Freda hopes to raise money for the SIDS Alliance, an organization dedicated to the research and cure of
Sudden Infant Death Syndrome. The following was taken from Freda's web page.
Freda Langell Nieters is staging an event that will both remember her little grandson Zachary, lost to Sudden Infant Death Syndrome (SIDS) about a year ago, and aim to provide a means that others might avoid such a loss. Soon to be 75 years old, Freda has “unretired” to resume her alpine ski-teaching career, now at Arapahoe Basin Ski Area in the Colorado Rocky Mountains, working part-time teaching children. She will use her teaching wages as seed money for a fund-raiser to support research by SIDS Alliance aimed to combat this all-too common condition The fund-raiser will recognize her 75-year age as she skis down 75,000 vertical feet in one day! Keystone Resort is the locus and it and its parent Vail Resorts is giving their endorsement and support.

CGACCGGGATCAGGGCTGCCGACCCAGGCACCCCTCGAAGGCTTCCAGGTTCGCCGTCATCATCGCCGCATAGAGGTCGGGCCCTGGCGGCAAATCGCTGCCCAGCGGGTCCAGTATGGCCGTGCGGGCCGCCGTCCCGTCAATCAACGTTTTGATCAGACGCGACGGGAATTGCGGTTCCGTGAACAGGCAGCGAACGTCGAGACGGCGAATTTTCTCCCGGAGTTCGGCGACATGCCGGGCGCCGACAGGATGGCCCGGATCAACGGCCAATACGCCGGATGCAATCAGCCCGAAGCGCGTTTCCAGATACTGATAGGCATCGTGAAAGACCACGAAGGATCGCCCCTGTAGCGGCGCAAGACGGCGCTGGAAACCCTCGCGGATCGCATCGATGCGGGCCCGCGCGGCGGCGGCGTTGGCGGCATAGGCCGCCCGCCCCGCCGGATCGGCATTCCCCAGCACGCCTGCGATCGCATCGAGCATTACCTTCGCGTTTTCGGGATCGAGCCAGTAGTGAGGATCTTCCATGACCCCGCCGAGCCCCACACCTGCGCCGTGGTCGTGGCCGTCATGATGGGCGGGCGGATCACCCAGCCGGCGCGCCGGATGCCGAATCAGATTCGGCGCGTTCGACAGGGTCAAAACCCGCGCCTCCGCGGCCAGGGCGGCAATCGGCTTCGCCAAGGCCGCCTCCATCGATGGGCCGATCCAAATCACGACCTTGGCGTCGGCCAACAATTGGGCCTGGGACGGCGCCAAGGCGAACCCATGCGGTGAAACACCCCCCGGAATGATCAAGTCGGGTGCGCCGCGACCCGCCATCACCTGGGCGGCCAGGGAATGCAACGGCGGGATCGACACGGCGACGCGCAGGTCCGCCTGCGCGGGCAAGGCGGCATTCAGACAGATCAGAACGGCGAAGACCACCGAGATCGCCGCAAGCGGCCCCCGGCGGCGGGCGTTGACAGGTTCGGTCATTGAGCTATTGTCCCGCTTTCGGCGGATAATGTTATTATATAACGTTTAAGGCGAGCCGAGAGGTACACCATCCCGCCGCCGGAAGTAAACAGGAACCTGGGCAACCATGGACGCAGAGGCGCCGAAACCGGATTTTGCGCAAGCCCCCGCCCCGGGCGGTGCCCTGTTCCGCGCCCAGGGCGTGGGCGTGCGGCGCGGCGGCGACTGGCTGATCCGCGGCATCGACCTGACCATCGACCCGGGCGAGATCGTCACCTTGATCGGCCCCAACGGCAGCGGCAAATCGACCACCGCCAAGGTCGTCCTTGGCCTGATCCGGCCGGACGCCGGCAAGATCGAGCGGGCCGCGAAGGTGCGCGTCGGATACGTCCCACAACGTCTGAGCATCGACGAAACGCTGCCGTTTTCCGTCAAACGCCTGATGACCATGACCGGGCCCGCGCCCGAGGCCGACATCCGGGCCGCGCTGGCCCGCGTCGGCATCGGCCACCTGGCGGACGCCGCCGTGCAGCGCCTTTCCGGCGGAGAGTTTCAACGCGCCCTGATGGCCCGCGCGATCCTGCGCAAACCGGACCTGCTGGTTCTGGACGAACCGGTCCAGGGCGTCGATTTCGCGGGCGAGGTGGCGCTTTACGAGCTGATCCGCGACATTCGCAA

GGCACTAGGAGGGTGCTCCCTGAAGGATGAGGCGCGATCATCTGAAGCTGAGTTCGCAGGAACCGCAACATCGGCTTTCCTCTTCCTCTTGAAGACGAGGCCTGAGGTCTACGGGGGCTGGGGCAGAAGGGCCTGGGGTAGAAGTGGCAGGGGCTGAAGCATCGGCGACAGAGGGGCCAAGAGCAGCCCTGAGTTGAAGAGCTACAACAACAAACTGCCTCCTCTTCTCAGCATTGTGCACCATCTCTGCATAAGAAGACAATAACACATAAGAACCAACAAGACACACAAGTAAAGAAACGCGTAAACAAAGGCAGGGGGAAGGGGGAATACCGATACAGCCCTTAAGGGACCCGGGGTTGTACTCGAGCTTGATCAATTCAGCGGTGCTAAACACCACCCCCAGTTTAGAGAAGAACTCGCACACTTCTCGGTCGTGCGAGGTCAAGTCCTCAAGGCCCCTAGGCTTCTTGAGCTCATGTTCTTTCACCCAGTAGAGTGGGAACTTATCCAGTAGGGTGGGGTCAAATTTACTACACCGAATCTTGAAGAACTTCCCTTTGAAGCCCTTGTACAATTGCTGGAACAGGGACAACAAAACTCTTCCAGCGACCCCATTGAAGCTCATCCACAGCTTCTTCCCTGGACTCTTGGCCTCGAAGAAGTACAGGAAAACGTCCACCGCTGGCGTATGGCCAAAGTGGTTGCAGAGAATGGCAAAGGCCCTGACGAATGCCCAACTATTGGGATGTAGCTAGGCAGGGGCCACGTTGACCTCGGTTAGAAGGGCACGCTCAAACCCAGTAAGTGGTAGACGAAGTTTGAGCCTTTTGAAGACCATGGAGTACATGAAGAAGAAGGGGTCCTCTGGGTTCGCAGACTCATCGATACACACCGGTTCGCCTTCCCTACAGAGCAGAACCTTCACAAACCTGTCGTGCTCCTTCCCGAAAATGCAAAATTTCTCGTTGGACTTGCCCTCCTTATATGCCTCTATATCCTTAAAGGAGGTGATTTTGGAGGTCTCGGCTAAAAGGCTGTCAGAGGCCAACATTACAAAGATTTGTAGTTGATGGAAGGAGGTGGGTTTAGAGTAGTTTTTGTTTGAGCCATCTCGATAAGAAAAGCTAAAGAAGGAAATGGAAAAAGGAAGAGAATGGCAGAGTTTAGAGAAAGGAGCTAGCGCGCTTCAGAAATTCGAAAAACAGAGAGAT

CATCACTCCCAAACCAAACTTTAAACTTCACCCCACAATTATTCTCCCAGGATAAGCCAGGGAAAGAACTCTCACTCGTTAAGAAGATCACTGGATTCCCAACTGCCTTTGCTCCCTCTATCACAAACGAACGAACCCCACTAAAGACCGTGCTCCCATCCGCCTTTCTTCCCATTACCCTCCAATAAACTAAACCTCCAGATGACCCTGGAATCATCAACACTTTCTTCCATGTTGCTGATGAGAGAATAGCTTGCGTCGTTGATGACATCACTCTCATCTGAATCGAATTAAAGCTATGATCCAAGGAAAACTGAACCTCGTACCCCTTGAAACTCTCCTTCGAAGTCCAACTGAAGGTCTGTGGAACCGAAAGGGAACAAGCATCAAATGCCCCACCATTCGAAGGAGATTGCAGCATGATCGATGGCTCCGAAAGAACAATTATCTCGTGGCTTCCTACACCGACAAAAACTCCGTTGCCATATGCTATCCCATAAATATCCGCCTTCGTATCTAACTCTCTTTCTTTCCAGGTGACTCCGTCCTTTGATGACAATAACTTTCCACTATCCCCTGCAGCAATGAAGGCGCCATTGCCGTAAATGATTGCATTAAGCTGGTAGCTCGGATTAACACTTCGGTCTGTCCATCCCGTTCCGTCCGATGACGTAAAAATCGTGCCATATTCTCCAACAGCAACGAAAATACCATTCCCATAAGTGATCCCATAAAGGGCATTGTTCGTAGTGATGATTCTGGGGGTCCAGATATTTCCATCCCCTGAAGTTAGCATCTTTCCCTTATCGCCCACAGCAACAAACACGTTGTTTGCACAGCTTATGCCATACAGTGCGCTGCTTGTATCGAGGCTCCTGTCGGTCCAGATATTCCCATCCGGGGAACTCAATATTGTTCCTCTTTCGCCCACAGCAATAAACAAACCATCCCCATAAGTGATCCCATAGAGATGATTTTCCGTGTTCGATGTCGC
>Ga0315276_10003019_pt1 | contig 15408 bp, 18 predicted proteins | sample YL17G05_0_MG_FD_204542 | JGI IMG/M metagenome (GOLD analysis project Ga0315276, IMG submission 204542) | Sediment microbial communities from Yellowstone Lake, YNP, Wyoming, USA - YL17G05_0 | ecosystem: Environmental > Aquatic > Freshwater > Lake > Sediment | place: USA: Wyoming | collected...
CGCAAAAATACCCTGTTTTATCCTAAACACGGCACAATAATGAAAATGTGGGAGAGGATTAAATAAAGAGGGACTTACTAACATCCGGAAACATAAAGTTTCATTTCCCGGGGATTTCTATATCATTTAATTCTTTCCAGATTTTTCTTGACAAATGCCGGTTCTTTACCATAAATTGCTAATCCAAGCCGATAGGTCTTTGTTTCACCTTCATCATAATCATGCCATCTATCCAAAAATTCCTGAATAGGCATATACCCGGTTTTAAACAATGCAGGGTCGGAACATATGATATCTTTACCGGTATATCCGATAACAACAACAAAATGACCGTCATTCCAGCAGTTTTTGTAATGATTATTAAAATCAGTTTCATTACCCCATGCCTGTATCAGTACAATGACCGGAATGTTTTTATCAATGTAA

Skiing down 75,000 feet in a day is several times more than almost anyone of any age is capable of skiing in one day. Just how much skiing is that? Freda's course will be at Keystone, utilizing its River Run gondola to access her route. She will come down from the 11,640 foot Summit House atop Dercum Mountain to River Run base at 9,300 feet altitude, a difference of 2,340 vertical feet. Thus she will need to make some 32 trips down from the top to add up the 75,000 feet! This is over 14 vertical miles. Of course because she will ski a sloping descent, she will be skiing 3 or 4 times that many miles. And she will also need to take some 32 trips back up the gondola, at about 10 minutes each, consuming about 5 hours there alone. Yet no one who knows Freda doubts she will succeed in her quest, and least of all does Freda doubt she will. For when at age 70 Freda initially retired from teaching alpine skiing at Keystone Resort after 30 years, she did so with a burst of enthusiasm that culminated in her skiing 70,000 vertical feet in one ski day of 8 hours. That event raised $13,000 to fund ski equipment for local school children who would not otherwise have had the opportunity to ski even though they were growing up in ski country. Recently she said about her former 70,000-foot event, “Well, hey that wasn’t too hard to do—I wasn’t any more tired doing that than teaching beginners.” And she says this about her planned 75,000-foot event for SIDS, “God gave me strong legs, and I’ll use someone else’s brain for the research.”